by Dr. Nell Thomas
I’m looking around the world and see vaccination rates vary from country to country. More than 448 million vaccine doses have been administered worldwide, equal to 5.8 doses for every 100 people, globally.
But there is a large discrepancy among countries. Israel continues to be vaccinating faster than any other country, with 109 vaccines delivered per 100 citizens as of March 22 (58 per cent have received one shot and 50 per cent have had both shots and are fully vaccinated). Canada has given 11.74 shots per 100 people (9.9 per cent have received first dose, and 1.9 per cent have received second dose). While some countries have not yet given even a single dose.
Most countries seem to be prioritizing fully vaccinating people. For example, the US has given 38 shots per 100 people, with 25 per cent having one shot and 13 per cent having had two shots. Britain has had a different approach, focused on broadly vaccinating the population with one shot. They have completed 41 doses per 100 people, with 38 per cent having had one shot and only 2.6 per cent of the population fully vaccinated. By maximizing the number of people with one vaccine, and delaying the second shot by three months, they have broader mass protection.
What our science tells us so far is the second vaccine will increase your immunity by only about 10 per cent in the first few months. The purpose of the second shot is to provide longer immunity. How long, we don’t know. But we do know that a single shot provides strong protection now, and for at least a few months. Experts are in agreement that delaying the second shot will diminish the ultimate effectiveness by only a negligible amount.
Is Britain’s approach working? Since early January, the daily number of new cases in Britain has fallen by more than 90 per cent. This is a larger drop than in almost all countries. Especially impressive given that the B.1.1.7 variant is their dominant strain and is more contagious than the original strain. Deaths continue to plummet in Britain. And they are using the Astra Zeneca vaccine, with no increase in diagnosed blood clots, and despite its slightly less effectiveness than Moderna and Pfizer, the British population is clearly reaping the benefit.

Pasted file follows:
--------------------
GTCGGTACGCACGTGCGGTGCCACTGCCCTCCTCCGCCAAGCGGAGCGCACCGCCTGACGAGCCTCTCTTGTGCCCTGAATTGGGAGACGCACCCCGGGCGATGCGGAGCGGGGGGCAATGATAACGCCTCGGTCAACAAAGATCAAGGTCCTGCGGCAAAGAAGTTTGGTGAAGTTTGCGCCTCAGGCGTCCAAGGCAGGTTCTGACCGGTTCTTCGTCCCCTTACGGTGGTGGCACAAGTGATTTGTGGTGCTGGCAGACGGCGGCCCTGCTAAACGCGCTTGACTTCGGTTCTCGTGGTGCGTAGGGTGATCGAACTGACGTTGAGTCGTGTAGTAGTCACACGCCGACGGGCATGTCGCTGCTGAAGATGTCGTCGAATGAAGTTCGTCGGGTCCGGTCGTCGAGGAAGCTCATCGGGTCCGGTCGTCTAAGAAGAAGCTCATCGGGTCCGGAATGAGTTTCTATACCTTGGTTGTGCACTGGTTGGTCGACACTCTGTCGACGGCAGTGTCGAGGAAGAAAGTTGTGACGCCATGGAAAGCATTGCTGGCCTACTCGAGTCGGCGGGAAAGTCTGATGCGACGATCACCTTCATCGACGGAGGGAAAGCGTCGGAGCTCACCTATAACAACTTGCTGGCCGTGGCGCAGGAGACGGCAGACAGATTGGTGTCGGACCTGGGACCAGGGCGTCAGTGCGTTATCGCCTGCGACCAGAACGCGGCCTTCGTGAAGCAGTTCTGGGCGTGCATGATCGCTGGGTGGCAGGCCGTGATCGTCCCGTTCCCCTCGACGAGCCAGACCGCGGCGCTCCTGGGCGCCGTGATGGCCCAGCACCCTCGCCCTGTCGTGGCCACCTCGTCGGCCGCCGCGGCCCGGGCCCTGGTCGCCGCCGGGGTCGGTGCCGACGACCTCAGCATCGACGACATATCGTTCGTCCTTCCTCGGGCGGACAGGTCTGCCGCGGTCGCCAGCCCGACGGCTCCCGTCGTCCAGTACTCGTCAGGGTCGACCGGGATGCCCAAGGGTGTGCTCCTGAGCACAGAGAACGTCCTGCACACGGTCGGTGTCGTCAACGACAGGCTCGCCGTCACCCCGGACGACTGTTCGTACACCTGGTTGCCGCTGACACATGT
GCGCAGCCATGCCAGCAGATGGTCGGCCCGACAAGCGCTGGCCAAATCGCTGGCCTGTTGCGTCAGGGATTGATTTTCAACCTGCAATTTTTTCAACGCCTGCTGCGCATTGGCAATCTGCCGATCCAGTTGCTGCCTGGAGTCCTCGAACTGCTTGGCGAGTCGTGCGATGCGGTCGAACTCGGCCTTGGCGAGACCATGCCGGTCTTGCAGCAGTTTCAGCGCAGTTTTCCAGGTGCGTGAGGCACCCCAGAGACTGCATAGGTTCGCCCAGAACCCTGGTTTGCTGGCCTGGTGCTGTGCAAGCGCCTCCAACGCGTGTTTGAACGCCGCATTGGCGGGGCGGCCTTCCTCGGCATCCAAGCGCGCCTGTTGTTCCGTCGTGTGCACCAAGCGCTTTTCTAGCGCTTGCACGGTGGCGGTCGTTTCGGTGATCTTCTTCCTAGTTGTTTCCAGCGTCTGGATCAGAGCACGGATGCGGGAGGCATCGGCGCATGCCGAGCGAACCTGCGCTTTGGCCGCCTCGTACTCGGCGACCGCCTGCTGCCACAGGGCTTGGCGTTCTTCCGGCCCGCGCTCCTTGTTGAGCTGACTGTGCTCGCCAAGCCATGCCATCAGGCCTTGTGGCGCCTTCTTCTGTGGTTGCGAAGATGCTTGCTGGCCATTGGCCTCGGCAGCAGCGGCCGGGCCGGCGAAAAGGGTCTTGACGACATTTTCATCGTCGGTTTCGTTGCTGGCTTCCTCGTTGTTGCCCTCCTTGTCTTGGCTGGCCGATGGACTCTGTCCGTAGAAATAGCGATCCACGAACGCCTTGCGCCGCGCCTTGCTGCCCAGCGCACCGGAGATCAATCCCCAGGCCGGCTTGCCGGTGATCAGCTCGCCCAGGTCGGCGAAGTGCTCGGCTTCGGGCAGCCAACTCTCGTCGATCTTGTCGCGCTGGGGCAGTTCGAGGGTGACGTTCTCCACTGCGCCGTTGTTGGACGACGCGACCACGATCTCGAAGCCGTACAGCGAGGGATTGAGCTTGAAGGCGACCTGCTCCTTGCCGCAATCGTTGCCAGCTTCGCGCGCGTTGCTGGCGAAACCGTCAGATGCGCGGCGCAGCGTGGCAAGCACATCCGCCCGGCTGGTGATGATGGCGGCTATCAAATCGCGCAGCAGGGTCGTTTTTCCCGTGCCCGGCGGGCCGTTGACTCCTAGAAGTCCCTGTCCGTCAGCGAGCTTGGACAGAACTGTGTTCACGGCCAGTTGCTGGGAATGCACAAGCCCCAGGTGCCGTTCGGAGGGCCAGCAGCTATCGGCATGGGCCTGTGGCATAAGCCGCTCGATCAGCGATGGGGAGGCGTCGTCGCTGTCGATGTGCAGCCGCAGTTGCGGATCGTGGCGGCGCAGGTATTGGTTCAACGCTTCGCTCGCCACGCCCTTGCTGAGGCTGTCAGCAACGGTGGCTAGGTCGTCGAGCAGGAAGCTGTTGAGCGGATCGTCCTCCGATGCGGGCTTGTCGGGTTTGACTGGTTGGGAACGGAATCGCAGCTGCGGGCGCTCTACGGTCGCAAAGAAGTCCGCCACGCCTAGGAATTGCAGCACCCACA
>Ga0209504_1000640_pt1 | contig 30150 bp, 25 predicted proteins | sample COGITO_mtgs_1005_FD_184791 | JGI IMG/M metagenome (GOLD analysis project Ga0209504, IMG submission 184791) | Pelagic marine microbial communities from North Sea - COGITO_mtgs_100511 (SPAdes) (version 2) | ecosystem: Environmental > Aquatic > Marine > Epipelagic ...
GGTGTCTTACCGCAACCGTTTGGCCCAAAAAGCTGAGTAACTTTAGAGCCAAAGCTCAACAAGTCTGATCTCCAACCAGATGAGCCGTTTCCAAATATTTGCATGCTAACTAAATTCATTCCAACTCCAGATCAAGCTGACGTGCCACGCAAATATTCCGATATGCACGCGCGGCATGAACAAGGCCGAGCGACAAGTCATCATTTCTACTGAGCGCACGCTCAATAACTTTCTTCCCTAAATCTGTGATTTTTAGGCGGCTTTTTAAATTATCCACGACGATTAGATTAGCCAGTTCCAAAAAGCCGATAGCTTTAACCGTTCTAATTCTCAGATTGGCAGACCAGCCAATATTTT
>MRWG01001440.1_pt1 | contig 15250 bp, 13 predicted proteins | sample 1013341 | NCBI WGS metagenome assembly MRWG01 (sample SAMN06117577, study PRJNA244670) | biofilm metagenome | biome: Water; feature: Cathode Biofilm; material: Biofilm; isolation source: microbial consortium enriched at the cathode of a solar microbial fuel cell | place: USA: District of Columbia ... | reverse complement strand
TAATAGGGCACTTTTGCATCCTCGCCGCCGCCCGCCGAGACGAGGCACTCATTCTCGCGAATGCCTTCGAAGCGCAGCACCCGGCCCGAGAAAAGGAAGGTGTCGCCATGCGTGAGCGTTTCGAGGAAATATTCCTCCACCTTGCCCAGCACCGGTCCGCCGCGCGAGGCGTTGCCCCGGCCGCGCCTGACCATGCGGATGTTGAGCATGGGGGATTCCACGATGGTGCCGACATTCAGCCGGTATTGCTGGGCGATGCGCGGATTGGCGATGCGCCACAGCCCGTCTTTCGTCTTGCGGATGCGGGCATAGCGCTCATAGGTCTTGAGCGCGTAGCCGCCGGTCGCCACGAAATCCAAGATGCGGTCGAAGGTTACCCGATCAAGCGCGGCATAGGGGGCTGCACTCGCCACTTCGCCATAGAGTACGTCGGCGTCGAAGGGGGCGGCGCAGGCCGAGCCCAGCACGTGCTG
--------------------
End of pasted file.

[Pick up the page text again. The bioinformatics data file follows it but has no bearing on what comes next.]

In contrast, worldwide, the number of confirmed COVID cases has increased 21 per cent in the past month.
People who study disease transmission use a term called the “R nought” (R0) to describe how contagious a disease is. It refers to the reproduction number of a disease. The number placed behind the R indicates how many people are likely to be infected by one individual with the disease.
For measles, the R0 is 12-18, meaning it is very contagious, as one individual can infect 18 others. If the R0 is greater than one, then each person is infecting more than one other individual and the disease will continue to increase in the population.
In Britain now, the R0 for COVID-19 is less than one, meaning the infection is no longer spreading. (Annual influenza has an R0 of 0.9-2.1).
In Ontario, as of March 18, the reproduction number (R0) for the new COVID variants of concern (the more contagious strains with the N501Y mutation) is 1.25, and the R0 for other variants without this concerning mutation is 1.07. Anything above one indicates exponential increase in growth, and the higher the number, the faster the infection will transmit. We are in a race to get as many people vaccinated as possible before these more contagious variants are widely circulating.
Stay tuned to all the fact-based resources for how to get swabbed (tested) and how to get vaccinated.